Monday, July 18, 2016

"God's Not Dead 2" Billboard Nixed At GOP Convention

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A large paid advertisement billboard promoting the "God's Not Dead 2", film will not be displayed at the Republican Convention as it begins today in Cleveland.

However, attendees will be greeted by a giant billboard with President Ronald Reagan's image saying, "We establish no religion in this country...Church and state are, and must remain, separate."

That billboard sign was purchased by the atheist Freedom From Religion Foundation.

Atheist messages are OK with the RNC and messages involving God are not?

What's going on?

Billboard Magazine, one of the 2 most influential trade journals in the entertainment business, says while the GOP attendees will see the big anti-religion sign quoting Reagan, they will not see what would have been a 32' X 60' sign promoting the "God's Not Dead 2" film that is soon to released---August 16, on DVD.

The sign featured a picture of Melissa Joan Hart, who plays a teacher in the film in trouble for quoting a Scripture in the classroom, responding to a student's specific question about something Jesus had said.

Beside the image of Hart---the teacher, are these words: "I'd rather stand with God and be judged by the world than stand with the world and be judged by God."

What's wrong with that at a Republican Party convention---a political party that millions of Christians call their party?

The people hired to put on the convention, according to The Hollywood Reporter, told the distributor of the film the billboard ad is "scandalous," saying the phrase "judged by God" is "incendiary" and "way too political."

Too political?

GOP leader, former presidential candidate, former governor, and one of the speakers at the convention Mike Huckabee is in the film for goodness sakes.

Vice presidential candidate Mike Pence is known for his outspoken Christian beliefs.

In fact, in his comments Saturday following Trump officially naming him as the VP candidate, Pence said he is "first a Christian, secondly a conservative and third a Republican," emphasizing the importance of his personal relationship with Christ and the importance of his Christian faith in his personal life.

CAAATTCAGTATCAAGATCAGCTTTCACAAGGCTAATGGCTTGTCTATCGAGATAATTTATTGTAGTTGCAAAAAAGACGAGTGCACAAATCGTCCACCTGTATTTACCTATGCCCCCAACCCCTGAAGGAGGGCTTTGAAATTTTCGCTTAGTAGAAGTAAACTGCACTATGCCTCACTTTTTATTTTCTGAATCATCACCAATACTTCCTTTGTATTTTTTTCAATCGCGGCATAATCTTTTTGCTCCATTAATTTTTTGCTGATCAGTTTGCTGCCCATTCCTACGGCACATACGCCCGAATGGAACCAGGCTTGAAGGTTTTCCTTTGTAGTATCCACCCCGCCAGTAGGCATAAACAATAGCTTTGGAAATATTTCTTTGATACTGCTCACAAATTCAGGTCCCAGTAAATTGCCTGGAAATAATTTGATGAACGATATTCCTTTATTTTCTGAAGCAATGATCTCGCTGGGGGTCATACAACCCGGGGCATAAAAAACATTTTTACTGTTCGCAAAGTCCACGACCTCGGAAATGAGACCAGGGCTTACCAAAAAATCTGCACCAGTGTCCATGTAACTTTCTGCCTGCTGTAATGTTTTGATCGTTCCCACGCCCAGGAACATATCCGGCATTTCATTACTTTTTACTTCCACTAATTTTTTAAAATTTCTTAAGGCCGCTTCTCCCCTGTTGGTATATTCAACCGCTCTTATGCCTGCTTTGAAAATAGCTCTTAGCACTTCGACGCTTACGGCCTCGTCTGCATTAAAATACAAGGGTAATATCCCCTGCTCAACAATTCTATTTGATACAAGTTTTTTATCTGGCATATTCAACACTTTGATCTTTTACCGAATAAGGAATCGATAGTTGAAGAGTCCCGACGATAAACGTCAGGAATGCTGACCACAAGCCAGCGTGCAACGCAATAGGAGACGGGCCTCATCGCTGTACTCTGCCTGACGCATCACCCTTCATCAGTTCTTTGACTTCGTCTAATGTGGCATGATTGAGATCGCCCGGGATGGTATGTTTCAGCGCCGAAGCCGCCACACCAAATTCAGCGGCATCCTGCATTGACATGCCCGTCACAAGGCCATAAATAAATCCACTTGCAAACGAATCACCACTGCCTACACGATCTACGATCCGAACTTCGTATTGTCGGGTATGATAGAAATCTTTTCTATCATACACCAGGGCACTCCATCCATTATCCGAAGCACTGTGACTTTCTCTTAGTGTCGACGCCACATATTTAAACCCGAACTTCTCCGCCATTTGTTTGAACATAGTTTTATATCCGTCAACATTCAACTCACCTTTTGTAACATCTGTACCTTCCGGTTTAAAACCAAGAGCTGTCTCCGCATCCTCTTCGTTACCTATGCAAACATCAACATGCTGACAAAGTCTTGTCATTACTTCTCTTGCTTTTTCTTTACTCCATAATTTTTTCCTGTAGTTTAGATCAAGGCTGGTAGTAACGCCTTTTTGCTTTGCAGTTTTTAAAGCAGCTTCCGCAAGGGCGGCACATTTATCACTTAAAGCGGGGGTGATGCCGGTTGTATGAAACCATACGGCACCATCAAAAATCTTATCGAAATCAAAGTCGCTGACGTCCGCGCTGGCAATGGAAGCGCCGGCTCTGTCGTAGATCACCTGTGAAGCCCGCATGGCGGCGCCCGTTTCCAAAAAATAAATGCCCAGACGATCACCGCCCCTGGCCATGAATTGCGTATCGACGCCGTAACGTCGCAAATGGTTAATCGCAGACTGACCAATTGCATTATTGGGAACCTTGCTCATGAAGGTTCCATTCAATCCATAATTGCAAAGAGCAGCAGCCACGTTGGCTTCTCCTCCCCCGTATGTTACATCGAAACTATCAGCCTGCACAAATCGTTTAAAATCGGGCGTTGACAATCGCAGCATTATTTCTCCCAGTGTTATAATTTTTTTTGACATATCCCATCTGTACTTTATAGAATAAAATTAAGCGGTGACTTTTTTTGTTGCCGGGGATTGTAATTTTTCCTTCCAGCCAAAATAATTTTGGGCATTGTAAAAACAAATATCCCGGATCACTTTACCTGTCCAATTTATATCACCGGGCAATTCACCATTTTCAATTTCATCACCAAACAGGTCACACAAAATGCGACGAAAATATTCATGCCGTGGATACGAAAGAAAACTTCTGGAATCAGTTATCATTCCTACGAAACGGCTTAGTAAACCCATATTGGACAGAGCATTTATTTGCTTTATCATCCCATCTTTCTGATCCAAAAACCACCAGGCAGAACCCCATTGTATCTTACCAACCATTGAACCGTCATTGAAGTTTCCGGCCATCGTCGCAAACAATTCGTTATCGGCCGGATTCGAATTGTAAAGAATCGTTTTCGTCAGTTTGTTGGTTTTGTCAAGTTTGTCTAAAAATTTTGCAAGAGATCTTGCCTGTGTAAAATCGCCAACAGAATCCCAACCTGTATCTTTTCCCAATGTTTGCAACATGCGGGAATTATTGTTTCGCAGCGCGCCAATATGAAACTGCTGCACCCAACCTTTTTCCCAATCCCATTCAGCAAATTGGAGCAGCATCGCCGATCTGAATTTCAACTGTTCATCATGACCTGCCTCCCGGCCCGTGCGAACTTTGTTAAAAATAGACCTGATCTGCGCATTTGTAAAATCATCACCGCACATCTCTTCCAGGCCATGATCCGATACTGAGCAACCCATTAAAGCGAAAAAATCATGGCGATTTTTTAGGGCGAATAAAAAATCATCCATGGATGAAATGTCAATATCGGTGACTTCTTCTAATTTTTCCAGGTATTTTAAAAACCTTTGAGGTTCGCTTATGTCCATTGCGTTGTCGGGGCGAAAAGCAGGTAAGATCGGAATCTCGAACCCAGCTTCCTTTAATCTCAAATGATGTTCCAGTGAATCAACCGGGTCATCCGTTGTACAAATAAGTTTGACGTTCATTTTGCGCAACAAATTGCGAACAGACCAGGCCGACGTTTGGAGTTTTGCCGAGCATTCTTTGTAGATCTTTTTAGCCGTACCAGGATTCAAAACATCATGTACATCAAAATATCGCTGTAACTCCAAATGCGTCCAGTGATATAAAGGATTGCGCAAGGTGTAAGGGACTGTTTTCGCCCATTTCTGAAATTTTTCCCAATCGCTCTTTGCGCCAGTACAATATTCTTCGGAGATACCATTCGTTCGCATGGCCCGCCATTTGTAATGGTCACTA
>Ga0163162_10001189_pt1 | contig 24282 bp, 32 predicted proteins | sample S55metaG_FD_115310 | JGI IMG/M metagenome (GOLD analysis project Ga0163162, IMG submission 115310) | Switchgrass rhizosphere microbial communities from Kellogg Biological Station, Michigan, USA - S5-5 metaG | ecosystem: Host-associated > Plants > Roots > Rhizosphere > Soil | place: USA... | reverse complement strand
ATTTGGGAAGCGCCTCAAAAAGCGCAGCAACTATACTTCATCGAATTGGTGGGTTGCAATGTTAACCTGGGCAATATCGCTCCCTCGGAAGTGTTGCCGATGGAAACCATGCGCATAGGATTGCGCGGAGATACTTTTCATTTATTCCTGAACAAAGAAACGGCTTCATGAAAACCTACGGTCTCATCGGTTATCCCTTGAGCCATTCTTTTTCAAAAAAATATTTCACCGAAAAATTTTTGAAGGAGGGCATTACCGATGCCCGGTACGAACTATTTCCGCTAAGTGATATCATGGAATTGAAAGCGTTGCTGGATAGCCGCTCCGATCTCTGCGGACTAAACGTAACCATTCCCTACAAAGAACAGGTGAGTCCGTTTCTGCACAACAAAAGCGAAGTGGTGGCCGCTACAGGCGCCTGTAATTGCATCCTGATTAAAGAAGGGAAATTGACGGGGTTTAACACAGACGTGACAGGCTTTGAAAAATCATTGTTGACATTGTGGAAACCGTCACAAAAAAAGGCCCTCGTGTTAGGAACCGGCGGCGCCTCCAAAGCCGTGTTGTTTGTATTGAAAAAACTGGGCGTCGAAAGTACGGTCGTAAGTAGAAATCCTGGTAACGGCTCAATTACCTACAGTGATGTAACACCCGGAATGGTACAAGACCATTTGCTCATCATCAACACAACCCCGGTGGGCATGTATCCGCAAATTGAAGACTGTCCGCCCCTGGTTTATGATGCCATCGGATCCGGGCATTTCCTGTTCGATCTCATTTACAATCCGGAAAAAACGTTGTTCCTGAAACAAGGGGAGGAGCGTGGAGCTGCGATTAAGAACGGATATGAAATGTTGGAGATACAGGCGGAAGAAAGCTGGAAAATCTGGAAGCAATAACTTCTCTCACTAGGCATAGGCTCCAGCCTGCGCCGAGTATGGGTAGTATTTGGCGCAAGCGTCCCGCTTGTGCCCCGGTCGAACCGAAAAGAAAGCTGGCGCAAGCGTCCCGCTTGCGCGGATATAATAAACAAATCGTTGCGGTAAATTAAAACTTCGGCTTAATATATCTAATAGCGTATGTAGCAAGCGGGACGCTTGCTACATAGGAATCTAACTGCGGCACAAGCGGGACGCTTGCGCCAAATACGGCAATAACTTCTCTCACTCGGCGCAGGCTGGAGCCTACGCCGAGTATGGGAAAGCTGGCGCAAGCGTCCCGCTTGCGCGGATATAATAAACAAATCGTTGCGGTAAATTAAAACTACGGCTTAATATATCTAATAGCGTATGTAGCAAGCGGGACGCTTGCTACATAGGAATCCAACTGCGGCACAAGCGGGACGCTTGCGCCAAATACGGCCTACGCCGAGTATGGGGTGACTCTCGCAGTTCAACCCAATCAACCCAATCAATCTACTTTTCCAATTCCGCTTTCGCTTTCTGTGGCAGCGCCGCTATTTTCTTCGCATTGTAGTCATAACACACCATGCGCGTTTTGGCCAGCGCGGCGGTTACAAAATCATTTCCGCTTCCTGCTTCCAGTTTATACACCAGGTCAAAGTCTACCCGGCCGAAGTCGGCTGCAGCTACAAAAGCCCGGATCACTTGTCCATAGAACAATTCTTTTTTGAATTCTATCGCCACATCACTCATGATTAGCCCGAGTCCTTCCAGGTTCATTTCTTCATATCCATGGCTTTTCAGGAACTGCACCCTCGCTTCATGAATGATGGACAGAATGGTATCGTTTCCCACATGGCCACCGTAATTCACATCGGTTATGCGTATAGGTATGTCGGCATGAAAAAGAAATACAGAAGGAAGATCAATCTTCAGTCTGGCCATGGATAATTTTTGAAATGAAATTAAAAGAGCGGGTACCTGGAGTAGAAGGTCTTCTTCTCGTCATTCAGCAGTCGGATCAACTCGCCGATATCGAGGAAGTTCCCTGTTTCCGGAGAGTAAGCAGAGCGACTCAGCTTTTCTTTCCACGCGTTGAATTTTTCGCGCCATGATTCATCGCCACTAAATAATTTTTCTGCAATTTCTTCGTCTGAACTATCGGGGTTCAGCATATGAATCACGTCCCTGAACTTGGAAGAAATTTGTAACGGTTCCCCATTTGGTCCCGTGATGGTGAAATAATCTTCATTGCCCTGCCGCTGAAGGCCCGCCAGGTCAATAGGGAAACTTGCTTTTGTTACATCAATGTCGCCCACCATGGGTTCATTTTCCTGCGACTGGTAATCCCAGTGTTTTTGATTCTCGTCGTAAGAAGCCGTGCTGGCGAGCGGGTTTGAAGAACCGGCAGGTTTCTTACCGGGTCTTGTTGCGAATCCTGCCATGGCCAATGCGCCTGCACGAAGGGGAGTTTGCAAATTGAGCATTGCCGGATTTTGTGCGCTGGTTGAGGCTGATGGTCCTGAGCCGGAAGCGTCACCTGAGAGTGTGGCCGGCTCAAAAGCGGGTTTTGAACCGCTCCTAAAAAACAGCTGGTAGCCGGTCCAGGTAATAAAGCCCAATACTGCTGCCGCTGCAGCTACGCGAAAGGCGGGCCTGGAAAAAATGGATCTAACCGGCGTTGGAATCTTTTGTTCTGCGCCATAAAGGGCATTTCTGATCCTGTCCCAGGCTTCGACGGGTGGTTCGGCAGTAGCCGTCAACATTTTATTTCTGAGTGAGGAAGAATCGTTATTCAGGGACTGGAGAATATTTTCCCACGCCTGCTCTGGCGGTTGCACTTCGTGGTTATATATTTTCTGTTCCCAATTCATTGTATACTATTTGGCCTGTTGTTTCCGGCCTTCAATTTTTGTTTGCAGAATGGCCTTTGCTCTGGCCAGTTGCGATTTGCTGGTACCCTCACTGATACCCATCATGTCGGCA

Orange Barrel, the media company selling ads at the convention, informed the Christian film distributor, Pure Flix, that it did not like the "judged by God" message after Pure Flix had already agreed to pay $64,100 for the billboard ad.

Pure Flix has a positive relationship with the RNC---in fact, they are leading a worship service at the convention prior to the official nomination of the presidential candidate.

Pure Flix was certain the RNC would have no problem with the film or the ad being displayed.

The very same ad has been used on CNN and other media outlets, with no one, other than activist atheists, raising any concerns.

Despite Pure Flix's positive Republican associations, Orange Barrel went on to warn that the city of Cleveland might have a problem with the message of the film itself.

The CEO of Pure Flix, Steve Fedyski, concedes that the city did express concerns about the size of the billboard sign, but had no problem with the message. The size of the sign obviously could have been altered.

Feyski says the situation has been very perplexing, "They dragged us along for weeks. Now right up against the convention date, they say they won't approve the ad, but gave us no logical rationale."

He notes the irony that his ad was accepted by Leftist media outlets, but rejected in the venue of this year's convention for America's conservative party.

He says, "My speculation is that someone, somewhere, didn't want our message out."

It is very perplexing, but not terribly hard to understand.

The Hollywood Reporter says, "Since the deadline has passed for a 'God's Not Dead 2' sign to appear at the Republican convention, it seemingly allows the Freedom From Religion Foundation's pro-atheism message, which appears on the Clear Channel billboard, to go unchallenged."

Annie Laurie Gaylor, co-president of the atheist foundation, says her group has secured more signs around the convention site as well.

Some of them read, "I'm An Atheist & I Vote."

Together Laurie Anne Gaylor and her husband Dan Barker founded the Freedom From Religion Foundation, which has now become the largest atheist advocacy organization in the country.

While Gaylor is a long time atheist, her husband, Dan Barker, is a former evangelical pastor, accomplished musician, and Christian songwriter.

His story, which has been published, is that he, over time, "lost his faith in God" and became an atheist---while he was serving as an evangelical pastor.

While I did not know him personally, our paths crossed a number of times in the 1970s. While I was a pastor at the church in North Hollywood, he served several evangelical churches in Los Angeles.

Both of us were involved in several of the city-wide Christian music events held at the old Forum in LA.

It's disappointing that the film billboard will apparently not be displayed at the Republican Convention---although things could change when good Christian Republicans find out about this episode.

It's much more disappointing to see a man with such talent be deceived by an atheist woman and a rebellious former angel---Satan, as he walks about seeking whom he may devour.

And presenting himself as an "angel of light."

I certainly hope the RNC has not been deceived to believe the message of "God's Not Dead 2" is anything other than what the Republican Party claims to believe in their Platform.

Be Informed. Be Vigilant. Be Prayerful. Be Blessed.